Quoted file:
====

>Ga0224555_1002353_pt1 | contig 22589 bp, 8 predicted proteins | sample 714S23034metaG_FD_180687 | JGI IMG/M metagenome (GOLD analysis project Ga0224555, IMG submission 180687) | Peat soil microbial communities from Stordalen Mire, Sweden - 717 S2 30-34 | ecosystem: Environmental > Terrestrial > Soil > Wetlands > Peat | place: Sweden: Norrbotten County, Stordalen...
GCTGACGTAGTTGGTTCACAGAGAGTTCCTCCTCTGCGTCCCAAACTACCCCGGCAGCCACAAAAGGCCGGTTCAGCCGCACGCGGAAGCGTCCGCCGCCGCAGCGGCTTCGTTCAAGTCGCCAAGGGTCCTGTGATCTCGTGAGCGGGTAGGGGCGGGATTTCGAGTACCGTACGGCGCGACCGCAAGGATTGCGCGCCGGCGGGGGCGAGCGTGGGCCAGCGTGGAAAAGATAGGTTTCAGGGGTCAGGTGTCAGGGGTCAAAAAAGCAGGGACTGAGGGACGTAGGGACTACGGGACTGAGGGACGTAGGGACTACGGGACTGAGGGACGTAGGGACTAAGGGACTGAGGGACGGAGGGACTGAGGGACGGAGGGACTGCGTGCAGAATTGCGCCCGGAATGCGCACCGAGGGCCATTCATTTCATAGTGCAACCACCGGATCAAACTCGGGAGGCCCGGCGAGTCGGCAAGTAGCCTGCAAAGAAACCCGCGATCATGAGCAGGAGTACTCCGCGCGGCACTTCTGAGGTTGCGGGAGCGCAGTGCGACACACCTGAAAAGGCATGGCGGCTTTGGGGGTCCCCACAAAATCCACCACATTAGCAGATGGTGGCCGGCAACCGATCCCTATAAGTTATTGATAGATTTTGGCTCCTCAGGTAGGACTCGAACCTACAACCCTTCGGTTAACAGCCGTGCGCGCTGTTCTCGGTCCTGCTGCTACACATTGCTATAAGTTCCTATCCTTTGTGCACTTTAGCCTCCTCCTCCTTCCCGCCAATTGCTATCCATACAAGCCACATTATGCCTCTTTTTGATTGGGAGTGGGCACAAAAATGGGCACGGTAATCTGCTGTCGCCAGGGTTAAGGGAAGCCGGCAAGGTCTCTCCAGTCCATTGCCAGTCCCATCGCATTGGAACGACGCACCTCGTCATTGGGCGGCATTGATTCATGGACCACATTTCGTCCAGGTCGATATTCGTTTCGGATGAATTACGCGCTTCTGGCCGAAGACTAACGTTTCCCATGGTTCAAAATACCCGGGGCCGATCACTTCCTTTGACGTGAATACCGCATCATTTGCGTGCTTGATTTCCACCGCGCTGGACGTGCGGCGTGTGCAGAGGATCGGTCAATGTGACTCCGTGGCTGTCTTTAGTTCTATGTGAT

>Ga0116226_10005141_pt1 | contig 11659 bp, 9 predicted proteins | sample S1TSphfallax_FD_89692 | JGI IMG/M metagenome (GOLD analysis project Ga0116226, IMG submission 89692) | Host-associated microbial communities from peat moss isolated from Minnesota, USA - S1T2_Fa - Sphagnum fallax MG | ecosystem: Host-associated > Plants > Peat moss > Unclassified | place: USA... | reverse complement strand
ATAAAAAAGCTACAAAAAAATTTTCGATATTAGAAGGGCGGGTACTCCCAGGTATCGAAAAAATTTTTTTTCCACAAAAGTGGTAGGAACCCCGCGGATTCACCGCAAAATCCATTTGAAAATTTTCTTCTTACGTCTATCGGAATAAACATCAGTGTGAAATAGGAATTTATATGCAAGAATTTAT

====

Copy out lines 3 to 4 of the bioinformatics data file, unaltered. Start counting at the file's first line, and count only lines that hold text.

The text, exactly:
>Ga0116226_10005141_pt1 | contig 11659 bp, 9 predicted proteins | sample S1TSphfallax_FD_89692 | JGI IMG/M metagenome (GOLD analysis project Ga0116226, IMG submission 89692) | Host-associated microbial communities from peat moss isolated from Minnesota, USA - S1T2_Fa - Sphagnum fallax MG | ecosystem: Host-associated > Plants > Peat moss > Unclassified | place: USA... | reverse complement strand
ATAAAAAAGCTACAAAAAAATTTTCGATATTAGAAGGGCGGGTACTCCCAGGTATCGAAAAAATTTTTTTTCCACAAAAGTGGTAGGAACCCCGCGGATTCACCGCAAAATCCATTTGAAAATTTTCTTCTTACGTCTATCGGAATAAACATCAGTGTGAAATAGGAATTTATATGCAAGAATTTAT